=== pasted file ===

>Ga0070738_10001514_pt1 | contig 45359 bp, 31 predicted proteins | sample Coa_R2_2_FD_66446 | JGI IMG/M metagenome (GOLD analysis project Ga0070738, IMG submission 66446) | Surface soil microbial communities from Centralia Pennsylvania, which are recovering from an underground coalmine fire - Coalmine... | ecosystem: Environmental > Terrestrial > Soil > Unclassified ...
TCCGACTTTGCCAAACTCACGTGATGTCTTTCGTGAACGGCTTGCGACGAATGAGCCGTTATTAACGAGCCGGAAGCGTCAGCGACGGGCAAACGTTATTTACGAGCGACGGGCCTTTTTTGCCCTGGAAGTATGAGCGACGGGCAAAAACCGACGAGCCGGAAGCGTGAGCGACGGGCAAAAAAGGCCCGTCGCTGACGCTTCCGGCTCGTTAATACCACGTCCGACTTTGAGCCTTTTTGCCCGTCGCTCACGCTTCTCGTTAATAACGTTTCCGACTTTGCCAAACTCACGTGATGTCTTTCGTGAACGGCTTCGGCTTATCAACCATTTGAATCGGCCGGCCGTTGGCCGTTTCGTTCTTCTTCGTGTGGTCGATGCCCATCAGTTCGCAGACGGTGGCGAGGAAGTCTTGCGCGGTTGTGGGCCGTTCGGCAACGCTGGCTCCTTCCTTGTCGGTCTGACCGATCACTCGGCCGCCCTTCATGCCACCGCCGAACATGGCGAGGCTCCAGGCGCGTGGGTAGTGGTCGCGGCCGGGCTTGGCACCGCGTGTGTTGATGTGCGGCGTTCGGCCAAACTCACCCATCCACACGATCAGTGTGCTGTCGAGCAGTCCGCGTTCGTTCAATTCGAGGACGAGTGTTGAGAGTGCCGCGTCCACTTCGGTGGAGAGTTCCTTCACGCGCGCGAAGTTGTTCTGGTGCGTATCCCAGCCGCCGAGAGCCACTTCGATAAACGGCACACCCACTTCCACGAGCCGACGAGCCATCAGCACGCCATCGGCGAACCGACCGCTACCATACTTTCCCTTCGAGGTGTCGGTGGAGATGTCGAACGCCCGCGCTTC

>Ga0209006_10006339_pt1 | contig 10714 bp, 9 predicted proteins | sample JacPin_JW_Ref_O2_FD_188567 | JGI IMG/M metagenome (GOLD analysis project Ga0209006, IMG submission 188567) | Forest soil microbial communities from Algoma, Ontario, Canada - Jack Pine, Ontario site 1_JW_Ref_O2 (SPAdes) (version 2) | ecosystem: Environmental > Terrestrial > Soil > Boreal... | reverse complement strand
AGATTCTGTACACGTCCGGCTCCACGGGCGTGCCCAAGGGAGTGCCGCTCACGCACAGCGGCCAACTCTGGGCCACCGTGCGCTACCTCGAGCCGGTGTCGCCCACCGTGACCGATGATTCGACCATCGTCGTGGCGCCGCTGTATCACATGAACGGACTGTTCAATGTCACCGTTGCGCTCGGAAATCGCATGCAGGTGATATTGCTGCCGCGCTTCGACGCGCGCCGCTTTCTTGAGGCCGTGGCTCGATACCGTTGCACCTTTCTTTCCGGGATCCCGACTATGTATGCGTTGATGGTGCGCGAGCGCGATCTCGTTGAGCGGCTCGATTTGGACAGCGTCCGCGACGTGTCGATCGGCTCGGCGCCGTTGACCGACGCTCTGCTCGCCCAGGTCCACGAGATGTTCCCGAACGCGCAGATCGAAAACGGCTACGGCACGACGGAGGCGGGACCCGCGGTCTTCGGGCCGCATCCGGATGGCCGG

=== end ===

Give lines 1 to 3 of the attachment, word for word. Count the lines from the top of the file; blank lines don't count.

>Ga0070738_10001514_pt1 | contig 45359 bp, 31 predicted proteins | sample Coa_R2_2_FD_66446 | JGI IMG/M metagenome (GOLD analysis project Ga0070738, IMG submission 66446) | Surface soil microbial communities from Centralia Pennsylvania, which are recovering from an underground coalmine fire - Coalmine... | ecosystem: Environmental > Terrestrial > Soil > Unclassified ...
TCCGACTTTGCCAAACTCACGTGATGTCTTTCGTGAACGGCTTGCGACGAATGAGCCGTTATTAACGAGCCGGAAGCGTCAGCGACGGGCAAACGTTATTTACGAGCGACGGGCCTTTTTTGCCCTGGAAGTATGAGCGACGGGCAAAAACCGACGAGCCGGAAGCGTGAGCGACGGGCAAAAAAGGCCCGTCGCTGACGCTTCCGGCTCGTTAATACCACGTCCGACTTTGAGCCTTTTTGCCCGTCGCTCACGCTTCTCGTTAATAACGTTTCCGACTTTGCCAAACTCACGTGATGTCTTTCGTGAACGGCTTCGGCTTATCAACCATTTGAATCGGCCGGCCGTTGGCCGTTTCGTTCTTCTTCGTGTGGTCGATGCCCATCAGTTCGCAGACGGTGGCGAGGAAGTCTTGCGCGGTTGTGGGCCGTTCGGCAACGCTGGCTCCTTCCTTGTCGGTCTGACCGATCACTCGGCCGCCCTTCATGCCACCGCCGAACATGGCGAGGCTCCAGGCGCGTGGGTAGTGGTCGCGGCCGGGCTTGGCACCGCGTGTGTTGATGTGCGGCGTTCGGCCAAACTCACCCATCCACACGATCAGTGTGCTGTCGAGCAGTCCGCGTTCGTTCAATTCGAGGACGAGTGTTGAGAGTGCCGCGTCCACTTCGGTGGAGAGTTCCTTCACGCGCGCGAAGTTGTTCTGGTGCGTATCCCAGCCGCCGAGAGCCACTTCGATAAACGGCACACCCACTTCCACGAGCCGACGAGCCATCAGCACGCCATCGGCGAACCGACCGCTACCATACTTTCCCTTCGAGGTGTCGGTGGAGATGTCGAACGCCCGCGCTTC

>Ga0209006_10006339_pt1 | contig 10714 bp, 9 predicted proteins | sample JacPin_JW_Ref_O2_FD_188567 | JGI IMG/M metagenome (GOLD analysis project Ga0209006, IMG submission 188567) | Forest soil microbial communities from Algoma, Ontario, Canada - Jack Pine, Ontario site 1_JW_Ref_O2 (SPAdes) (version 2) | ecosystem: Environmental > Terrestrial > Soil > Boreal... | reverse complement strand